Iža is an important archaeological site. The name of the village is mentioned in 1172, 1268: Isa, 1291: Ysa, 1786: Isoha, 1808: Izsa. Two settlements belonged to Iža, from the south Harčáš (1397: Harchas) and from the east Bokroš (Bokros 1696). The area has been inhabited since the recent Stone Age. Rich finds testify to the settlement even in the Eneolithic period (ceramics and clay vessels). During the excavations, the North Pannonian burial ground, the remains of the Dacian culture were discovered and the Roman military camp was discovered. Right on the banks of the Danube are the remains of a Roman fortress. (second half of the 4th century AD) as well as a Slavic cemetery from the 9th century.
Archaeological finds in the Danube river basin prove that this area was inhabited as early as the Stone Age. An even more inhabited area became when at the end of the tenth millennium BC. the last ice age ended and the climate resembled today. People were looking for suitable areas for their livelihood, such as valleys in river basins, fertile fields, where they settled and gradually began to cultivate the land.
In the years 600 to 2900 BC. a newer stone age was created, which was visible in better and more precise processing of objects. In addition to hunting and fishing, they began to cultivate the land and raise animals, as a result of which they were tied to a certain area. This is how a form of agriculture was created. In a territory where they had favorable living conditions, they settled for a longer time. Even the excavations found indicate that there was an ancient agricultural area. In II. millennium BC they are beginning to learn about bronze production in Central Europe. In addition to farmers and shepherds, a layer of craftsmen was created. The exchange of goods expanded, the division of labor improved, and at the same time, property strata began to form among the people. In the later Bronze Age, a typical Danube culture emerged, which historians call "limestone inlaid pottery".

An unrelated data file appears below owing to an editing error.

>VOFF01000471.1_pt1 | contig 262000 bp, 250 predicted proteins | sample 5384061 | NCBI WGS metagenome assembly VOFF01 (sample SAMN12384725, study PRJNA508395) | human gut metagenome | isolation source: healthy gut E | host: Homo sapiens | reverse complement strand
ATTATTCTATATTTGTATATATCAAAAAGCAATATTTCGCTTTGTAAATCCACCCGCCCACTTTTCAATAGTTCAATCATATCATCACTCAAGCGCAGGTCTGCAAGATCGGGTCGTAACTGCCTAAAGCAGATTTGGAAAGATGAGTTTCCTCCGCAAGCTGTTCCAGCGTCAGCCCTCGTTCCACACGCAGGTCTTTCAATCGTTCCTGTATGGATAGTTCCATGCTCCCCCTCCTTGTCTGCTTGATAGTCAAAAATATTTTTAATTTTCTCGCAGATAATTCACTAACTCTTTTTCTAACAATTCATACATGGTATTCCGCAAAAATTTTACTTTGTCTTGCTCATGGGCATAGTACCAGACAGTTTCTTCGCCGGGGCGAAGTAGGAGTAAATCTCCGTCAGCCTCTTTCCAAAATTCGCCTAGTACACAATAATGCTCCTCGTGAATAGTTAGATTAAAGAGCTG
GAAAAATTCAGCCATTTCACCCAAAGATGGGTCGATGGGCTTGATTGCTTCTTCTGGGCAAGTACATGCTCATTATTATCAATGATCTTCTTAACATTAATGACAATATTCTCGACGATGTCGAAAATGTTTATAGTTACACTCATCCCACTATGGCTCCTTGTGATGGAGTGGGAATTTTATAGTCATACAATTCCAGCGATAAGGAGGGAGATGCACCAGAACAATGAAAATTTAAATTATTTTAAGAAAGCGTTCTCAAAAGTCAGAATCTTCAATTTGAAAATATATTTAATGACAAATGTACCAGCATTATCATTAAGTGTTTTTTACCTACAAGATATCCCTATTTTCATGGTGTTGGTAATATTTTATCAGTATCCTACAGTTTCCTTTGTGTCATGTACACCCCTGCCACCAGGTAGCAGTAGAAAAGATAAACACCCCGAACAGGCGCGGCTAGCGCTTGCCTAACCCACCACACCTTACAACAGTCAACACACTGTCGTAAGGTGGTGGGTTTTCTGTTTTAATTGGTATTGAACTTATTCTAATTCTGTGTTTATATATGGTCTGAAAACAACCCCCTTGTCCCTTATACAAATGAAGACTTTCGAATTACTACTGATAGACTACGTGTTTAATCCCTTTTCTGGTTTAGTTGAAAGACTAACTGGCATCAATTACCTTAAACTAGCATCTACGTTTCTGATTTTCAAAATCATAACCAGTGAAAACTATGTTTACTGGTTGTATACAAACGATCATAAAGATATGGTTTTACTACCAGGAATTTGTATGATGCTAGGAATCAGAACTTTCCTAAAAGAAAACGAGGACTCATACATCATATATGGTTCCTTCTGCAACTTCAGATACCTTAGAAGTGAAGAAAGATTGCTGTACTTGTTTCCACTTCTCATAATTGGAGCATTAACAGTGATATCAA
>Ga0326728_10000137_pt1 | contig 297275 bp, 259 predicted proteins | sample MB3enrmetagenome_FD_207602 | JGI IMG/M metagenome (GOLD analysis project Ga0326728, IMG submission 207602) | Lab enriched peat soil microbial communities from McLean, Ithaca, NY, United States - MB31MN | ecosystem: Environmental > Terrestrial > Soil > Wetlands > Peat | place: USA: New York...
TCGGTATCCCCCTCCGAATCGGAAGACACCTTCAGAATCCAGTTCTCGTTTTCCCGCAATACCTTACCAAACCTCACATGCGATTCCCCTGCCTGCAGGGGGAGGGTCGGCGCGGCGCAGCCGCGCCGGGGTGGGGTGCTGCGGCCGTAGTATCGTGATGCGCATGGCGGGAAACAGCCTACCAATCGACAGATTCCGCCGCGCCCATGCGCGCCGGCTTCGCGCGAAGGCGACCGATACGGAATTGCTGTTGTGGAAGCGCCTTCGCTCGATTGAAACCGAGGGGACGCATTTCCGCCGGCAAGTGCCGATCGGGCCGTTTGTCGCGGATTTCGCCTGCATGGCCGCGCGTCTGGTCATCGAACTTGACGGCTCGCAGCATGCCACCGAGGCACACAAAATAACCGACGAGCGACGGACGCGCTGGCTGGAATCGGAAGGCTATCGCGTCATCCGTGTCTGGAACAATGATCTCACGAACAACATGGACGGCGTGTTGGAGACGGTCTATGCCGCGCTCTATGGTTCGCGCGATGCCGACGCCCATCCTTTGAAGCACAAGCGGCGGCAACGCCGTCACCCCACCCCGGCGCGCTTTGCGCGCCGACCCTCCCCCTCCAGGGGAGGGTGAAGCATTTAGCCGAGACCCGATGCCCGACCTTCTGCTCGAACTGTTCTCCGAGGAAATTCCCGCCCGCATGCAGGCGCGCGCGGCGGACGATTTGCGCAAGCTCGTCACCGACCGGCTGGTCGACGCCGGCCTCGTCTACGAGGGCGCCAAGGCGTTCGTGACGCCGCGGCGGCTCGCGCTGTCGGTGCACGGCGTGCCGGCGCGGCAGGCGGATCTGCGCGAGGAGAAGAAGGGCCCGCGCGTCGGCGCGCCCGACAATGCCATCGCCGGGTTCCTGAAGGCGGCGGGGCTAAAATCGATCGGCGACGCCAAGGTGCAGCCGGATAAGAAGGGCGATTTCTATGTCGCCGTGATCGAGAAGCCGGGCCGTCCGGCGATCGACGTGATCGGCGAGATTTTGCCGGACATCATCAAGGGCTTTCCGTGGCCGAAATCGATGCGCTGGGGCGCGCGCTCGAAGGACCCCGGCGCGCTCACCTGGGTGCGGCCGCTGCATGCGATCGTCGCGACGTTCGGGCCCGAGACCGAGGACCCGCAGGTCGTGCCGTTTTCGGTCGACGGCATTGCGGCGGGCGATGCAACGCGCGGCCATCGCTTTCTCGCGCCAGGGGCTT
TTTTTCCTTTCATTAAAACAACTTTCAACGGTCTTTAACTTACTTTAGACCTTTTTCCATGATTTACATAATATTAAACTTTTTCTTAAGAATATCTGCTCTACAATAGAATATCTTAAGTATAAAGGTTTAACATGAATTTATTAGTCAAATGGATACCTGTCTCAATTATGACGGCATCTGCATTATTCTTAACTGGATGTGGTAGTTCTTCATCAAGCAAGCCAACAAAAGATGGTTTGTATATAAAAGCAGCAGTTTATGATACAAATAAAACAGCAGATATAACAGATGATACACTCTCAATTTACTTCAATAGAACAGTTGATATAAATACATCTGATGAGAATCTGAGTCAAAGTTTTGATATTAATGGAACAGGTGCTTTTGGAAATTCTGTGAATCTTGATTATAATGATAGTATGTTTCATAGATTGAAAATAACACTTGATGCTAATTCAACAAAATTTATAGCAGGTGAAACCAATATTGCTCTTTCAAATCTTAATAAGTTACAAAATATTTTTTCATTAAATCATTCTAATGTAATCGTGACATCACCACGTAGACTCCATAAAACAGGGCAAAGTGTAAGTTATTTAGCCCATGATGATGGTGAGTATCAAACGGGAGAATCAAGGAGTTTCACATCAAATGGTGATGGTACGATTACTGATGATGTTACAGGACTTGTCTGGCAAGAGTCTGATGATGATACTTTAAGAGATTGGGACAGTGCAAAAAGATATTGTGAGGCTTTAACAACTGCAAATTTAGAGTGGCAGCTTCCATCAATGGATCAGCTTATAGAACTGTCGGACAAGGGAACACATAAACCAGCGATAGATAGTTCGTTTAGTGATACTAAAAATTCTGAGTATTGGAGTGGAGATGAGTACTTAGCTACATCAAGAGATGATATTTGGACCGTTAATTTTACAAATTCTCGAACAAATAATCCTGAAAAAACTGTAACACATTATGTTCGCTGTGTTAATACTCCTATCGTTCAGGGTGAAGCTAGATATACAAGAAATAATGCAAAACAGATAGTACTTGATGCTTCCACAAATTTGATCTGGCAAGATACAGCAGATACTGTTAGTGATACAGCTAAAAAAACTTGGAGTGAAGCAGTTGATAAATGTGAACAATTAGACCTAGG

Representatives of the northern empire of the province of Pannonia cremated their dead, placed the ashes in ash buckets, and placed them in graves only 40-60 cm deep down the ground. In addition to ash buckets/urns/, they placed various other vessels in the tomb. These were of various sizes. There was also a tomb in which archaeologists found 40 vessels.
In the earlier Iron Age in years 700-400 BC. Thracian tribes came to this area from the eastern part of the Carpathian Basin. The center of their residence was Chotín, where archaeologists discovered an extensive burial ground. The Thracians dealt with the breeding of cattle, which grazed on the surrounding pastures. In the 4th century, BC Celtic tribes migrated to the territory of today's Danubian Lowland. Their arrival marked perhaps the greatest turnaround in ancient history. They conquered the local population in the occupied territory and for a time became the exclusive masters of today's territory of southern Slovakia. The culture they brought with them differed markedly from the Iron Age culture preserved by the people living here. Signs of a more developed southern culture, especially the Greek and Etruscan influences, were visible in this culture. They were masters of various crafts, mainly blacksmithing, glassmaking, and excelled in pottery and making hand mills. The development of handicrafts was ensured mainly by the invention of the smelting iron. In agriculture, they began with real tillage. The great development of trade occurred when the first to start minting coins in this territory and using them as currency for goods. They lived in tribes where the family played an important role.
The ruling class arose from a wealthier class, the aristocrats who knew how to control a highly differentiated Celtic society. Dwelling houses were built in settlements, rectangular in shape with dimensions of 3 x 5 meters. These were built below ground level. They buried the dead in their own way, along with decorative and utility objects.
At the turn of the last century BC, the Celts conquered the united tribes of the Dacians.
The territory of today's southwestern Slovakia in the 1st century AD inhabited by tribes of Germanic Marcomanni and Kvádov was located in the immediate vicinity of the Roman Empire. The natural northern border of the empire - the province of Pannonia was formed in this area by the river Danube, along which the Romans gradually built an extensive border fortification system called. LIMES ROMANUS, which consisted of military camps. It also included a military fortress in Iža.